A New Boss In Town - Wage & Hour Issues under President Trump

Category: @work, Wage and Hour

A New Boss In Town - Wage & Hour Issues under President Trump


The ramp-up to Donald Trump's inauguration as the nation's 45th President has been a swirl of talking heads, expert opinions, Saturday Night Live parodies, and, of course, the Twitter wars that seem to fuel headlines by the hour. But after the dust settles and the nation's attention shifts from the spectacle back to the routine, what should employers expect with a new leader at the Department of Labor (DOL)? What will the landscape look like on January 20, 2018? Here are our impressions on where we might be a year from now on some key issues.

The New Secretary of Labor Will Be a Game Changer

Andrew F. Puzder - CEO of the parent company of Hardee's and Carl's Jr. - has been nominated for U.S. Secretary of Labor. It is widely expected that Mr. Puzder will roll back many of the policies and initiatives championed by his predecessor and the Obama administration. For example, Mr. Puzder has been a vocal opponent of the new overtime rule (now presently in judicial limbo, see below), noting in a Forbes op-ed piece that the rule would ultimately lead to reduced opportunities, bonuses, benefits, and promotions. Perhaps of similar impact will be Mr. Puzder's likely shift to a more hospitable environment for employers relating to regulatory enforcement, such as a departure from the DOL's position in recent years that even minor violations should result in liquidated damages or civil money penalties. All in all, it appears that Mr. Puzder's approach calls for less regulation which in his view will create more jobs to benefit workers and employers. Thus, a year from now we can expect a more employer-friendly DOL and Wage & Hour Division that has a more conciliatory and less hostile approach to business.

The New DOL FLSA Overtime Rules Are DOA, at Least in their Current Form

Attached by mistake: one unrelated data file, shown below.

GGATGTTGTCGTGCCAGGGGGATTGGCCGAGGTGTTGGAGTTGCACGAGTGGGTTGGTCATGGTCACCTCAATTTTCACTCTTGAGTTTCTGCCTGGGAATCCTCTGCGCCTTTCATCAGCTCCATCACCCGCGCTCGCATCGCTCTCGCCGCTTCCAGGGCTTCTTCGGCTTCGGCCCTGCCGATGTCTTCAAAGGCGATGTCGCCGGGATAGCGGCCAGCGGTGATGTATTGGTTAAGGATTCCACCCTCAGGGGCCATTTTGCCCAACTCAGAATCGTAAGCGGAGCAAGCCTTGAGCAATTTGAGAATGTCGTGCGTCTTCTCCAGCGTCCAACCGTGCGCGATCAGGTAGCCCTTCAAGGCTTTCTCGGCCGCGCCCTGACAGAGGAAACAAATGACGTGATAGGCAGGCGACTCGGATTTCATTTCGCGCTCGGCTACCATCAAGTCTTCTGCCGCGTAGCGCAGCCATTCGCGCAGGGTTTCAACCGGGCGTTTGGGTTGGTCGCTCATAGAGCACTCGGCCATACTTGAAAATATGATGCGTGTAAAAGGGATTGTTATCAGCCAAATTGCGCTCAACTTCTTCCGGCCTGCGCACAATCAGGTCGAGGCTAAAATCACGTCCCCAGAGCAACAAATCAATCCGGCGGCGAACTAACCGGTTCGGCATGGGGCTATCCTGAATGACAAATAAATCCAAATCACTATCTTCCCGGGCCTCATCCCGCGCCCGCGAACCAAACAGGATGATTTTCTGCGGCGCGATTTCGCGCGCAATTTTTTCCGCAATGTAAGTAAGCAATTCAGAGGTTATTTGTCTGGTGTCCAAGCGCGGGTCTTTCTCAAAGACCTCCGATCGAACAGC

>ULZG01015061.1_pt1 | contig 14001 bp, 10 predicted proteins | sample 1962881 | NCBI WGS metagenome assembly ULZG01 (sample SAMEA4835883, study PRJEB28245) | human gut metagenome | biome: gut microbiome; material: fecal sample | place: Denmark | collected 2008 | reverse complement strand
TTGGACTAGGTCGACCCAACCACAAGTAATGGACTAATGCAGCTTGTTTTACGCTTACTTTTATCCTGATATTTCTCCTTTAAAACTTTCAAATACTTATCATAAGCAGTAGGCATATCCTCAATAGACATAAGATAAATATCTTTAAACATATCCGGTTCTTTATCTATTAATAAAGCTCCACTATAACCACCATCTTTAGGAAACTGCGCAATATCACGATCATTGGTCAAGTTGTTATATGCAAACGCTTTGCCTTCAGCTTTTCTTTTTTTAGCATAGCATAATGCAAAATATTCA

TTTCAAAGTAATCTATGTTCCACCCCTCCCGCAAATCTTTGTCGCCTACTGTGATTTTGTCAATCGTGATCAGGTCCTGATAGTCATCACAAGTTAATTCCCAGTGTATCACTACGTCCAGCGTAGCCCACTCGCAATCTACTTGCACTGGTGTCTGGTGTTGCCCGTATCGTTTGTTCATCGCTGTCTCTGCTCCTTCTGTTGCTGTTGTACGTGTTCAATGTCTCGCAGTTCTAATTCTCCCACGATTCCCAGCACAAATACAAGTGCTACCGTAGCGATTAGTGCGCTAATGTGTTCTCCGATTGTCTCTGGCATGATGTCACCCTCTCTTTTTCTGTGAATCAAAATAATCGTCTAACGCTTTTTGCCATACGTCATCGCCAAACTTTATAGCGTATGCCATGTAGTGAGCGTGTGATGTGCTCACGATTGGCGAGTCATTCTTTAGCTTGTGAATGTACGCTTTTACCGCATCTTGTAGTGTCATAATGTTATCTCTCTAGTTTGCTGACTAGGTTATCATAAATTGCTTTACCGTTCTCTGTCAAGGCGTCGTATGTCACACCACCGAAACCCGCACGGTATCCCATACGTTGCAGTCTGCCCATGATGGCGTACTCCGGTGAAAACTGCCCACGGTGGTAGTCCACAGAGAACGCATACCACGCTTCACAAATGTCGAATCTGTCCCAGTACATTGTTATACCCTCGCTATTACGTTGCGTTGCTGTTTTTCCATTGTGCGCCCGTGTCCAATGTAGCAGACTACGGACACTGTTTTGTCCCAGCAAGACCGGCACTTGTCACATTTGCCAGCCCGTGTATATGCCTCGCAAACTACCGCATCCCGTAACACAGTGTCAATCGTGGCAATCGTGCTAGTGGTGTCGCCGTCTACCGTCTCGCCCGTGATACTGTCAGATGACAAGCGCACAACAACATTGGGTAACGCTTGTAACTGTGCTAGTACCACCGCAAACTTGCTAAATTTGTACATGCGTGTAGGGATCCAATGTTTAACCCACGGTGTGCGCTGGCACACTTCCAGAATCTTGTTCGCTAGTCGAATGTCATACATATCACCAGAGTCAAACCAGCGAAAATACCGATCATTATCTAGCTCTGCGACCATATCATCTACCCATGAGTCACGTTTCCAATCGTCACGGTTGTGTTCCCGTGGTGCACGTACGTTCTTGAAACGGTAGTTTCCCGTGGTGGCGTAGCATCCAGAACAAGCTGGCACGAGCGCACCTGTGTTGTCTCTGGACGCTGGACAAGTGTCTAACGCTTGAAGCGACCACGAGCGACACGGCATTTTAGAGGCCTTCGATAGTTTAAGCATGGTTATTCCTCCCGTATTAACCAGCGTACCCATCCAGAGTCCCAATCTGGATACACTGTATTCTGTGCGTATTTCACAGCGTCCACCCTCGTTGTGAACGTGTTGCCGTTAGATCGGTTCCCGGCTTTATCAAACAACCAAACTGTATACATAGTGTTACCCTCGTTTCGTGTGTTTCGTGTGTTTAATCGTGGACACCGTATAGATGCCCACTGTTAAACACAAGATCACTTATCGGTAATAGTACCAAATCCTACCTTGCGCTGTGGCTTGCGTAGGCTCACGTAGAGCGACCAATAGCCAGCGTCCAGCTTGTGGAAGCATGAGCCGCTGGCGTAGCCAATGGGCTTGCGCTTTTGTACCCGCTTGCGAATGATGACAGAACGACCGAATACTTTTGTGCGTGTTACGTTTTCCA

In November 2016, a Texas Federal Judge enjoined enforcement of the FLSA amendments that raised the minimum salary required for a worker to be exempt from overtime. The case is presently on appeal and it is anyone's guess what the Fifth Circuit Court of Appeals may do. What is clearer are the options available to Mr. Puzder once he is confirmed. He could withdraw the pending appeal before a decision is issued by court, thereby leaving the lower court's ruling in place and effectively killing the new rule. Alternatively, he could exploit the rulemaking process and roll back or modify certain provisions of the rule, such as lowering the new salary threshold or implementing a small business exception. Regardless of how the matter is resolved in the courts, it is a certainty that the overtime rule will not survive in its current form a year from today.

"Whether by Tweet or by regulation, labor and employment issues will unfold over the next 12 months that we cannot anticipate today."

State and Local Authorities Will Increase their Regulations

We can expect that as federal wage and hour regulations and their enforcement are likely relaxed under the new administration, state and local governments will dial up their efforts to step in where they see a need. For example, efforts to increase the federal minimum wage have stalled for years over partisan lines, and it is unlikely workers can expect a significant hike in the near term. This will lead us to see more state and municipal governments take their own steps to increase the minimum wage floor, as 18 states have done since Obama took office. We will also likely see local authorities take similar steps with regard to paid sick leave and expanded maternity and paternity leave rights. A blossoming patchwork of state, county, and municipal rules over the next year will create compliance issues for employers and, of course, greater legal risk. Whether by Tweet or by regulation, other issues will unfold over the next 12 months that we cannot anticipate today. But what we know for certain is an overall environment of change at the Department of Labor that will significantly impact practically all employers.

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